National Park Service: Worst rockfalls, landslides in Zion National Park

A large rockfall recently closed state Route 9 in Zion National Park, prompting a look back at the worst rockfalls and landslides in the park’s history. The most recent rockfall occurred Wednesday, Sept. 23, 2015 and closed state Route 9 near the Pine Creek Bridge on a switchback near the Mount Carmel Tunnel, according to Zion National Park officials. The largest boulder in the fall measured around 19 feet high, 20 feet long and 15 feet wide and weighed 200 tons.

While September’s rockfall didn’t cause any fatalities or significant damage to buildings, that hasn’t always been the case with rockfalls in the park. Zion National Park has a long history of large landslides and falling rocks due to the tall cliffs and exceptional rate of erosion, park officials said.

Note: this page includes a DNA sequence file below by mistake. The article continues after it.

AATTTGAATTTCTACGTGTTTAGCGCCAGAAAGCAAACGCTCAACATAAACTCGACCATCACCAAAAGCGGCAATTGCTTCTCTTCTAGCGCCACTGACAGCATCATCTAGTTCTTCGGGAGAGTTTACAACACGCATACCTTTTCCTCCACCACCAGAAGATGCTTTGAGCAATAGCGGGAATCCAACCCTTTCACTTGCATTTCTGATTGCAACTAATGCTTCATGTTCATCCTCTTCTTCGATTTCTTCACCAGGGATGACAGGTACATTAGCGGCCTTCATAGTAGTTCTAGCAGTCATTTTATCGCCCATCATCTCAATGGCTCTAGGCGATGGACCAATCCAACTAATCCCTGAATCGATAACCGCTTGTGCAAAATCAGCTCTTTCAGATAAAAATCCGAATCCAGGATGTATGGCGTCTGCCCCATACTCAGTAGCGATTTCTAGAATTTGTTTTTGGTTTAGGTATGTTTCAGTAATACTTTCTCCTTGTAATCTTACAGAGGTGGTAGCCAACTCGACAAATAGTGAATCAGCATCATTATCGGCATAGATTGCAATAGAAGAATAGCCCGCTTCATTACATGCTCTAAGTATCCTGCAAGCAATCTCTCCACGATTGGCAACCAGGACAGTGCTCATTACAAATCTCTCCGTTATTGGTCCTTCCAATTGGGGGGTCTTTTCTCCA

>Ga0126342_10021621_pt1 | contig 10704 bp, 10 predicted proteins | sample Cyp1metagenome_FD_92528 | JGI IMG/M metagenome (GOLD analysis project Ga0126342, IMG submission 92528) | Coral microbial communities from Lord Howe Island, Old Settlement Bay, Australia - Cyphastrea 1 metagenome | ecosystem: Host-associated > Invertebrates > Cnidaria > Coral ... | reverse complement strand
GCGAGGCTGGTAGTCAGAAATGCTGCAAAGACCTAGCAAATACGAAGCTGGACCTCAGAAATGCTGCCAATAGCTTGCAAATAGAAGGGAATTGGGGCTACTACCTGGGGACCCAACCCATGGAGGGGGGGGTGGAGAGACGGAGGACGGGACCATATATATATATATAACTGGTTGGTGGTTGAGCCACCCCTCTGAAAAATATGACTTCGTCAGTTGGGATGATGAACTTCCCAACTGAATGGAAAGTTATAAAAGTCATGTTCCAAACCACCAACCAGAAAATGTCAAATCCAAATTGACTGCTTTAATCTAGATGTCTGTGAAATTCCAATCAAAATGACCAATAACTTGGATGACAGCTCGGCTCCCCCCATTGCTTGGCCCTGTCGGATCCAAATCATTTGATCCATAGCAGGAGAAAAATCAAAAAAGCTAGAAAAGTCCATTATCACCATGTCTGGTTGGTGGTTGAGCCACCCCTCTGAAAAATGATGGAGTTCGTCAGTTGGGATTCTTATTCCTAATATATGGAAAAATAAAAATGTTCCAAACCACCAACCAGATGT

“To get a feel for the frequency of small rockfalls, it has been my observation that there is at least one new rock in park roads or the roadside ditches almost every day,” Zion National Park spokeswoman Aly Baltrus said. “When in Zion Canyon or the backcountry hearing the clack, boom or clatter of a small rockfall is an almost daily occurrence. When it is raining, the frequency reaches a few per hour.”

Baltrus said although there have been some fatalities in the park’s history due to falling rocks, the number is relatively low due to the fact that visitors spend a relatively brief period of time in high rockfall hazard areas, like the immediate base of cliffs. My brother and I can relate, as we heard, and saw the cloud of dust of a rock fall while hiking to Scout Lookout.

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